I have been luckier than Jude, however. Coming in from the circumference has involved me with others who have solicited my views; all the remaining chapters of this book were written at the request of those others, who also secured audiences for their first airings. I owe much to Regenia Gagnier and Donald E. Hall for the introduction (about half of which appears in Hall’s edited volume, Professions: The Future of Literary Studies [Champaign: University of Illinois Press, 2001]); to Sharon Oster, who solicited and edited chapter 3; to Tony La Vopa, Gary Wihl, Steve Vincent, and Charles Capper of the Sawyer Seminar on Liberalism and its Cultures at the National Humanities Center, both for the intellectual vitality of that two-year enterprise and for requesting the work that, much revised, is now chapter 4; to John Kucich and Dianne F. Sadoff for making me write, much against my will, chapter 5 and then, even more against my will, making me rewrite it several times (it appears in their edited volume, Victorian Afterlife: Postmodern Culture Rewrites the Nineteenth Century [Minneapolis: University of Minnesota Press, 2000]); to John Burt Foster for insisting that I turn a haphazard conference paper for the International Association for Philosophy and Literature Conference at George Mason University into a coherent essay (now chapter 6); and to Allen Dunn, Jim Nelson, Hilde Lindemann Nelson, Jonathan Dancy, and the philosophy department at the University of Tennessee for inviting me to talk on pluralism and then engaging my ideas so vigorously that chapter 7 bears very little resemblance to the paper they heard in Knoxville in early 2000; another portion of chapter 7 comes from a review essay commissioned by Craig Calhoun and first published in Sociological Theory 16 (1998): 292-97. Thanks also to the anonymous reader for Cornell and to the press’s editorial board, both for their suggestions for revision and for reading the manuscript in the spirit in which it was intended. They gave me hope that my readers will be able to do the same. I also want to praise exemplary editor, Bernhard Kendler, who drives a hard bargain when it comes to titles. But he met his match in my daughter Siobhan.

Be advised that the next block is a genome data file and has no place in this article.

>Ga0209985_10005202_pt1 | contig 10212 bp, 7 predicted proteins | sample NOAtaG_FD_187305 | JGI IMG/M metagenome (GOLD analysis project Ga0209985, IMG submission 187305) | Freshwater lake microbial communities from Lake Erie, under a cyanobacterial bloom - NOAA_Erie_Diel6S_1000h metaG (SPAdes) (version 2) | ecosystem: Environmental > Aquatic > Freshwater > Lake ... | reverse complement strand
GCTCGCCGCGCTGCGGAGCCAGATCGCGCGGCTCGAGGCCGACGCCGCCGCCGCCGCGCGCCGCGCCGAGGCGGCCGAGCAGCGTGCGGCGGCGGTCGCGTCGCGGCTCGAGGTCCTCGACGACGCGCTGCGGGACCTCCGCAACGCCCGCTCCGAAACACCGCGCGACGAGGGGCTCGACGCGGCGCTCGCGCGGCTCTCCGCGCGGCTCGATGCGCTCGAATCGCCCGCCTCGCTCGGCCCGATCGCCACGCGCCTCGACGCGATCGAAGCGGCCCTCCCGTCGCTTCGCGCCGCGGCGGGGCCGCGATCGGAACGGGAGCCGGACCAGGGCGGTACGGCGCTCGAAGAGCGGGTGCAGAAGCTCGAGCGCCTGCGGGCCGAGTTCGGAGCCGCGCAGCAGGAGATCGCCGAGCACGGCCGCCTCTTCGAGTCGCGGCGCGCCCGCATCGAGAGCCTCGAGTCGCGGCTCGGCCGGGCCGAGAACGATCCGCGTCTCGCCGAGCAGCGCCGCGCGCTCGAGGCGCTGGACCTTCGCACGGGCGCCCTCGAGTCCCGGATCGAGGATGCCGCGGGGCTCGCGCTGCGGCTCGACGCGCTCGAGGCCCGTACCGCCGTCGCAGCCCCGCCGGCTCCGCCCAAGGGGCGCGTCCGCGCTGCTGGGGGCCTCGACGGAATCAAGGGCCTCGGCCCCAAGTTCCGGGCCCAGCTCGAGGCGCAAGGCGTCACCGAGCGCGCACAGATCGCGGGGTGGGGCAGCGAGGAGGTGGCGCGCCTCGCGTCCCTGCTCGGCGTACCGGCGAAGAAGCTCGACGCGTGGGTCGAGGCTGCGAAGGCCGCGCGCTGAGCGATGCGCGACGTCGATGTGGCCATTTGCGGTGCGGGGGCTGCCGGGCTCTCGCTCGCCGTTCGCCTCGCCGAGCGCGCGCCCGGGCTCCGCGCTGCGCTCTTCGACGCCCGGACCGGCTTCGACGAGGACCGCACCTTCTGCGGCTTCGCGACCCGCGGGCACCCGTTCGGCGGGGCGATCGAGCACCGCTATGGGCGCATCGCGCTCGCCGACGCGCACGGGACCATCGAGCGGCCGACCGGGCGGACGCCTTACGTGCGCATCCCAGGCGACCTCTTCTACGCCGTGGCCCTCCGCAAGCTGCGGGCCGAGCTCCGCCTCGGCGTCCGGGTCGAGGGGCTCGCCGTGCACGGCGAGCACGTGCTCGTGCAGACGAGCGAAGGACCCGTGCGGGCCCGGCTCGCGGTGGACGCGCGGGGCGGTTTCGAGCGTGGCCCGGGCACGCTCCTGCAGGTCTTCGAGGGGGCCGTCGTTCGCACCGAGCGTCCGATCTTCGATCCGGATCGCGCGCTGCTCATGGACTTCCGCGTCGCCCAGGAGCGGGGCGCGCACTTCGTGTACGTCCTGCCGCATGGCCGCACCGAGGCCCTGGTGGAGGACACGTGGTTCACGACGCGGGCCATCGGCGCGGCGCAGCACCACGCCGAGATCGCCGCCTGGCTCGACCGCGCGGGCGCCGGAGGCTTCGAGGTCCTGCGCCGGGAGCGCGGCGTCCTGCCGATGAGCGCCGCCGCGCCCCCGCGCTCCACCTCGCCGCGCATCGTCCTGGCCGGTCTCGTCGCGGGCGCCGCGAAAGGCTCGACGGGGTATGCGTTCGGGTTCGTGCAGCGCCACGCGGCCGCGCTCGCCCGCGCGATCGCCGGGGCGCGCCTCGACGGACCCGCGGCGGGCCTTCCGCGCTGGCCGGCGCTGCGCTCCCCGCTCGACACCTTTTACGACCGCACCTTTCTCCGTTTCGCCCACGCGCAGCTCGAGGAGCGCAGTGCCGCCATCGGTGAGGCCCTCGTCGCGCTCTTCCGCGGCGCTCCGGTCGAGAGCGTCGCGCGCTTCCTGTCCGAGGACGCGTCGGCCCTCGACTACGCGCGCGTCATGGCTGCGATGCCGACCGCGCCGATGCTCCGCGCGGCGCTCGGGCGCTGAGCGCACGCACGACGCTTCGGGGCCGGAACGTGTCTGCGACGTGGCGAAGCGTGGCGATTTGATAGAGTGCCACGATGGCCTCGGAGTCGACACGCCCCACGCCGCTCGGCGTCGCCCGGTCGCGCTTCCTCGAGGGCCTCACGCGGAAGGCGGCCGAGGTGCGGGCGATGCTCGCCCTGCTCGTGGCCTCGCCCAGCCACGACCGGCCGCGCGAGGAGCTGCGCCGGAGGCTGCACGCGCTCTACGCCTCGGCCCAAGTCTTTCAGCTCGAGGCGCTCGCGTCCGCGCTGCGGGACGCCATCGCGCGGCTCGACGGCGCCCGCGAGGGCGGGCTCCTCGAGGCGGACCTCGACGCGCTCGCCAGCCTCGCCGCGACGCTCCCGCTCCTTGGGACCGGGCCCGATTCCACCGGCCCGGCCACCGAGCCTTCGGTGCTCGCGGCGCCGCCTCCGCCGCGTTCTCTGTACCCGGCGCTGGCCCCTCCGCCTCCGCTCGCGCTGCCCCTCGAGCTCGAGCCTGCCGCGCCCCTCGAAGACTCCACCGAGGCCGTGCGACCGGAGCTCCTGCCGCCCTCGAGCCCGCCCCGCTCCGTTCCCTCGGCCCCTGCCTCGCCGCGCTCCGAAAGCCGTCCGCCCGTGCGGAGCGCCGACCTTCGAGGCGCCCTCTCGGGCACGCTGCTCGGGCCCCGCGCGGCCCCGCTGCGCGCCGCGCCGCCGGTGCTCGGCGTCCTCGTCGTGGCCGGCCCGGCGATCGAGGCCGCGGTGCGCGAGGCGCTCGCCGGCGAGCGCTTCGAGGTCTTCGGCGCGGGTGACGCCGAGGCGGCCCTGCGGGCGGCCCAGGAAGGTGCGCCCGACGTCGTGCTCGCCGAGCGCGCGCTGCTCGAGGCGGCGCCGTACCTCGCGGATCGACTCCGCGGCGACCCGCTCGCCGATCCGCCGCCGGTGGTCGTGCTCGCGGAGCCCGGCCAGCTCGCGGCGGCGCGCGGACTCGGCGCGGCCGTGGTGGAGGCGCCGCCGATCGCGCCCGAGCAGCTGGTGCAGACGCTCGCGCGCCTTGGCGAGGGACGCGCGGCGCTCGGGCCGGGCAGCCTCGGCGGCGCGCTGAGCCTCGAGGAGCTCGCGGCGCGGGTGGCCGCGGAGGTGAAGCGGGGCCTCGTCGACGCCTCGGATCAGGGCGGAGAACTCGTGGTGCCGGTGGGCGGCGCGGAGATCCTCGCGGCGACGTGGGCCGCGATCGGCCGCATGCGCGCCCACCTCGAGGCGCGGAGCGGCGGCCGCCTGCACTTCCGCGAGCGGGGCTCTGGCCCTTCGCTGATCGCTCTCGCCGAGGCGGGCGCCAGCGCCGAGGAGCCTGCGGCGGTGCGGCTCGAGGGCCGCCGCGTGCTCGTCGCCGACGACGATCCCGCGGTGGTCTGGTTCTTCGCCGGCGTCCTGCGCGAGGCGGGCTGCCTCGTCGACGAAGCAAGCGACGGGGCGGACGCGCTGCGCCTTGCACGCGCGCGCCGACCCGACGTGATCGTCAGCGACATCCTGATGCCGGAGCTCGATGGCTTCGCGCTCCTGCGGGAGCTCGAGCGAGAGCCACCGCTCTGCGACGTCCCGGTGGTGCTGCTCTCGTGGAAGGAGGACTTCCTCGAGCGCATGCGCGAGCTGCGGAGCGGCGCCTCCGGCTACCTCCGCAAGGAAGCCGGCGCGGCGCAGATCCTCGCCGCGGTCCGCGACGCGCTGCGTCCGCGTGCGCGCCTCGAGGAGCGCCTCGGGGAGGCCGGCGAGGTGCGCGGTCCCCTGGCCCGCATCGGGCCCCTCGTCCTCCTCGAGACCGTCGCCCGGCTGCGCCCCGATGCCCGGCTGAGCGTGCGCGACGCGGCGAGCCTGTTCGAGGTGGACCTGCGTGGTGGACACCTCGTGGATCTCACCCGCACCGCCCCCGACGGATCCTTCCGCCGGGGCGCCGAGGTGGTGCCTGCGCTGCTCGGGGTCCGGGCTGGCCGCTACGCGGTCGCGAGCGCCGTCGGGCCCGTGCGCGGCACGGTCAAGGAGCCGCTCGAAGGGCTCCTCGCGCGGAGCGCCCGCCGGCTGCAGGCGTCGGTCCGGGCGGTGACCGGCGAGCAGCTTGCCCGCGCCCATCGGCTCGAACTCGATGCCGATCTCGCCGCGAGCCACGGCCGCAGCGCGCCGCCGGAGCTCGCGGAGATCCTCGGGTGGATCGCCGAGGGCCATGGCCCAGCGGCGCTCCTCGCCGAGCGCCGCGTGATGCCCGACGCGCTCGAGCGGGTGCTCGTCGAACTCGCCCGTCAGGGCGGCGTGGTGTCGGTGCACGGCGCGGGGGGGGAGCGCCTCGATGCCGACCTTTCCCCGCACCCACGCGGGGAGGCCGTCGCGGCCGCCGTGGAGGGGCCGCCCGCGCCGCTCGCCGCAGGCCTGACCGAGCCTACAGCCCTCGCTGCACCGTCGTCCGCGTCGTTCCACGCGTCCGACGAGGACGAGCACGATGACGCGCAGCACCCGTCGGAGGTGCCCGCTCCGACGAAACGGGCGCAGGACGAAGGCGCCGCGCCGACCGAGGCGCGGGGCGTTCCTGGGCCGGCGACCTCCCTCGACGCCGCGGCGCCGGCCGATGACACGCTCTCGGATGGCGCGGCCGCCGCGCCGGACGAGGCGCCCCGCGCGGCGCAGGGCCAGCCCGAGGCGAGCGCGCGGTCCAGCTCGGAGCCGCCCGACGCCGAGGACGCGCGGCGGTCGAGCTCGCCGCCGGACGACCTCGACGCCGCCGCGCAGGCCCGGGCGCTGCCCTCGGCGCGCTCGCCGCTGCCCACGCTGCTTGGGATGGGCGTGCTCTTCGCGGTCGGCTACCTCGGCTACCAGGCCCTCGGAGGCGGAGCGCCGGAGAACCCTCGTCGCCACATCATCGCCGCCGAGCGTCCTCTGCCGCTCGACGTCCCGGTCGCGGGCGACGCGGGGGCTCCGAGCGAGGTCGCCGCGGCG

Much of the time that I spent writing this book came my way through the good offices of two deans with whom I have had the pleasure of working closely at Chapel Hill: Linda Dykstra and Darryl Gless. I also owe time debts to Lloyd Kramer and Ruel Tyson of UNC’s Institute for the Arts and Humanities. But my intellectual debt to them is even greater; my sensibility has been shaped by the Institute and its modes of intellectual interaction. Ruel and Lloyd have worked their magic on many UNC faculty, but I think I can safely claim to be their most fervent convert. Special thanks also to the Institute’s many generous supporters, especially Janie and Billy Armfield. Large chunks of chapters 4 and 7 were written on the back porch of their Roaring Gap home. Finally, my gratitude to the University Research Council, the English Department, and the College of Arts and Sciences at the University of North Carolina for funds that paid for this book’s cover.
The older I get, the more people read my work in the various stages before it gets into print. The list of those who have aided in this book’s production is so long that I cannot detail the contribution each made, even though each and every one of them richly deserves a particular word. To all of you: understand that this list says much less than I would say, given pages enough and time. Thanks to Charles Altieri, Bill Andrews, Suzy Anger, Susan Bickford, David Brehmer, Tony Cascardi, Rom Coles, Jill Craven, Tyler Curtain, Kim Curtis, Randi Davenport, Doug Dempster, Eric Downing, Judith Farquhar, Jim Hevia, ErkJverson, Nancy Jesser, Gary Johnson, Charlie Kurzman, Laurie Langbauer, Dom Lopes, Megan Matchinske, Carol Mavor, Mary Papke, Kevin Parker, Della Pollock, Bill Rasch, Lorena Russell, Rob Spirko, James Thompson, and Jeffrey Williams. Much of this book almost takes the form of a personal letter because I have so often articulated my thoughts with Allen Dunn and John Kucich as my imagined or actual audience. Every writer should be blessed with friends who blend such complete incredulity with such willingness to read—and even take pleasure in—every word.
Jane Danielewicz has been by my side since even before that night, five months pregnant, she endured two and a half hours in the stalled elevator in the Warwick Hotel. It’s often difficult to be married to someone whom everyone loves so unreservedly, but I console myself with the knowledge that her adoring public only sees half her virtues. This book is dedicated to Kiernan and Siobhan McGowan, who are the true children of its title, and who will be blessed in this life if they only garner a small portion of the happiness they have given to their loving father.
Carrboro, North Carolina